Simar serves authentic Punjabi cuisine with a dash of modern flavours

Move over Shirley Temple. Simar is proud to introduce the Shirley Guru. In the tradition of the mocktail named after one of America’s popular child stars, the Shirley Guru is resolutely non-alcoholic. And jaw clenchingly sweet. Rivalled only by the thandai Punjabi, an inspired mix of thandai and milk, topped by vanilla ice cream. Think that’s over the top? How about a midnight surprise then, a mix of cola, mint, ginger, lemon and ice. There you go. An entire Boyzone album in one glass. Sweet, earnest and befuddled, with five warring members.

Simar, the Punjabi restaurant on Khader Nawaz Khan road can’t seem decide what it wants to be. Should it fashion itself after a dhaba, always a favourite route with any place serving Punjabi food? Should it be chic, modernist and cunningly ironic? Or should it just be accessible, irreverent and fun? Instead of picking one route, they attempt to span all three. So there’s a hulking statue of a stereotypical Punjabi dressed in audacious yellow at the entrance. The interiors are starkly stylish: black and white. There’s a startlingly large fresco of a woman splashed across the wall. And hanging lights veiled by feathery shades which make them look like they’re mid-Black Swan-metamorphosis. And to top it all, there is loud bhangra music playing.

When my eyeballs start thudding in time with the dholaks, I finally protest. Fortunately the waiters are a nice bunch, and they obligingly turn down the music before handing us our menus. Endearingly, the menus — which feature all the staples from galoutis to butter chicken — also offer a range of comforting drinks: chai, badam milk and pudina juice. We start with dahi ke kebab, which they declare is made with a secret recipe, which involves bread in some mysterious way. Expecting sneaky wheaty subterfuge I’m mildly disappointed when they arrive. The slices have merely been used to hold spiced, hung curd together before the whole concoction is deep-fried. It’s tasty enough — if you can get over the fact that you’re essentially eating yoghurt-soaked deep-fried bread. I couldn’t.

Fortunately the meal bounced back with the main course. Botti kebabs, featuring tender mutton in rich, dark, substantial gravy zingy with ginger. There’s a velvety, garlicky, pea-strewn baingan bharta, with well-balanced flavours. My only quibble is it doesn’t taste smoky enough. (Though as someone who tried making baingan bharta recently, only to end with a ghastly concoction crunchy with brinjal seeds, I sympathise.) The portions are generous. Especially the jeera rice, which is long-grain, fluffy and fragrant.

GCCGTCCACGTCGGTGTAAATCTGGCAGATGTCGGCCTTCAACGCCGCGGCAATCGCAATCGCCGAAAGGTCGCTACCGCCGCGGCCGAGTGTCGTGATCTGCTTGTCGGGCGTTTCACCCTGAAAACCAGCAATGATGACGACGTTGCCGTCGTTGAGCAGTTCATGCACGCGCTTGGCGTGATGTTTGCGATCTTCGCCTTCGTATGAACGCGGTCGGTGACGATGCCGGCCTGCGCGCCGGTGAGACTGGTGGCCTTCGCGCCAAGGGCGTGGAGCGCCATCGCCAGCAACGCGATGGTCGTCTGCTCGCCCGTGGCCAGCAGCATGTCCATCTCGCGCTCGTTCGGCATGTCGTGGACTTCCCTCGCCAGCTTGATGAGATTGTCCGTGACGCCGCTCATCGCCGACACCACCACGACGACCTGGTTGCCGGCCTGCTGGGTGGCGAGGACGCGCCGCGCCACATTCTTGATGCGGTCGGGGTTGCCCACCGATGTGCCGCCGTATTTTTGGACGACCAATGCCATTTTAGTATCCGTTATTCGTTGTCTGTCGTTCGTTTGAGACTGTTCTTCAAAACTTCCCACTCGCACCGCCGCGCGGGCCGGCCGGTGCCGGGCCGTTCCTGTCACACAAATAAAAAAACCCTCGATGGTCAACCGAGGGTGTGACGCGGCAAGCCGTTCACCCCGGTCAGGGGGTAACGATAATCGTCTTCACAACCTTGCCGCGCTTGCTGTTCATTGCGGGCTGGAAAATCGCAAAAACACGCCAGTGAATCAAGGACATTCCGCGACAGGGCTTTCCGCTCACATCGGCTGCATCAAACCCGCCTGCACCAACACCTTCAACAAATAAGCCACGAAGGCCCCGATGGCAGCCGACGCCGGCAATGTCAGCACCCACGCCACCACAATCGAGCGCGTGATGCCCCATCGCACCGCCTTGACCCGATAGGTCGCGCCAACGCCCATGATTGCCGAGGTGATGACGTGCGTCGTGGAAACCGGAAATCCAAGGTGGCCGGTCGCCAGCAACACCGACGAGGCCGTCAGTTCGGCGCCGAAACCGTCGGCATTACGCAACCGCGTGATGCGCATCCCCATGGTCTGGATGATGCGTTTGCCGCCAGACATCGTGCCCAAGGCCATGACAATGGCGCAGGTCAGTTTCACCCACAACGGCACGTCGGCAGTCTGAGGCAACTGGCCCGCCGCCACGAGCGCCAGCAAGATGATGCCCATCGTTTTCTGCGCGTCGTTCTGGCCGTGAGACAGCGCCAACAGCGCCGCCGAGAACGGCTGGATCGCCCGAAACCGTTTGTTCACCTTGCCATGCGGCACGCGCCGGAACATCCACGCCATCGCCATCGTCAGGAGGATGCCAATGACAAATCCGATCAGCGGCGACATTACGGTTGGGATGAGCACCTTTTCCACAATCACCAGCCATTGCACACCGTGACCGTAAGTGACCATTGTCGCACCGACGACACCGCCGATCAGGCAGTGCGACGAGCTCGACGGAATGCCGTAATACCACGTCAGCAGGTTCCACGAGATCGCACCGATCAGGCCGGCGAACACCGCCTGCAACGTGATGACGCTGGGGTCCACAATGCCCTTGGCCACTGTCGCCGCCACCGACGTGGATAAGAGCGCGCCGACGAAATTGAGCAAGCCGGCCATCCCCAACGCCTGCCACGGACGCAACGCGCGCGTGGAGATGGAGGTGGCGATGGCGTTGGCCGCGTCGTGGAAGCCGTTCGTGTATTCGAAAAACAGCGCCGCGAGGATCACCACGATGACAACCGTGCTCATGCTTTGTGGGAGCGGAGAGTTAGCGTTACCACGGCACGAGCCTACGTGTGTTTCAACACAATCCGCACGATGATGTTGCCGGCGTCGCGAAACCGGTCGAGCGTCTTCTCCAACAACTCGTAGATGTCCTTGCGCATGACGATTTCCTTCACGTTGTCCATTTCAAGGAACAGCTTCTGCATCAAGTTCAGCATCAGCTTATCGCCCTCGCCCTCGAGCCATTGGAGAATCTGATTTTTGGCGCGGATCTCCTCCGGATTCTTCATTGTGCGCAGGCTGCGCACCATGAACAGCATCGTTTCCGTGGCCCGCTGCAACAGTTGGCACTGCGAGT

We also try their ajwain parathas, which are small but liberally dusted with ajwain and generously brushed with ghee.

Dessert decisions are always tough. In an often ill-fated attempt to eat less sugar, I’ve been cutting back on dessert. (Of course the days when I scarf down chocolate bars mid-shopping expedition don’t count. It’s just cruel to stock chocolate in a book store, right?)

Not impressed yet? I’m also drinking my coffee black. No sugar. No milk. Well, most of the time. I was recently boasting about my incredible discipline to friends when we caught up at a café. Between tut tutting at their ice cream laden milkshakes, I asked the waiter for my usual café macchiato. A shot of black coffee topped with a dash of milk foam. Except, I have a sneaky version of the beverage. I drink mine topped with whipped cream. Let’s just say no one listened to any more of my diet advice after that arrived at the table. Especially because the waiter thoughtfully brought me an extra jar of whipped cream. Just in case. Eventually we settle on sharing a massive phirni at Simar. It’s sweeter than I expect. And blended a little too fine for my liking. I’ve been spoilt by a childhood peppered with the cool mud pot phirnis of Kolkata. I dive in nonetheless. There goes my sugar quota for the month. Hmmm. Maybe I should have a macchiato.

Simar is at 20B, Khader Nawaz Khan Road, Nungambakkam. A meal for two costs about Rs. 1500. Call 95000 06831 for more details.


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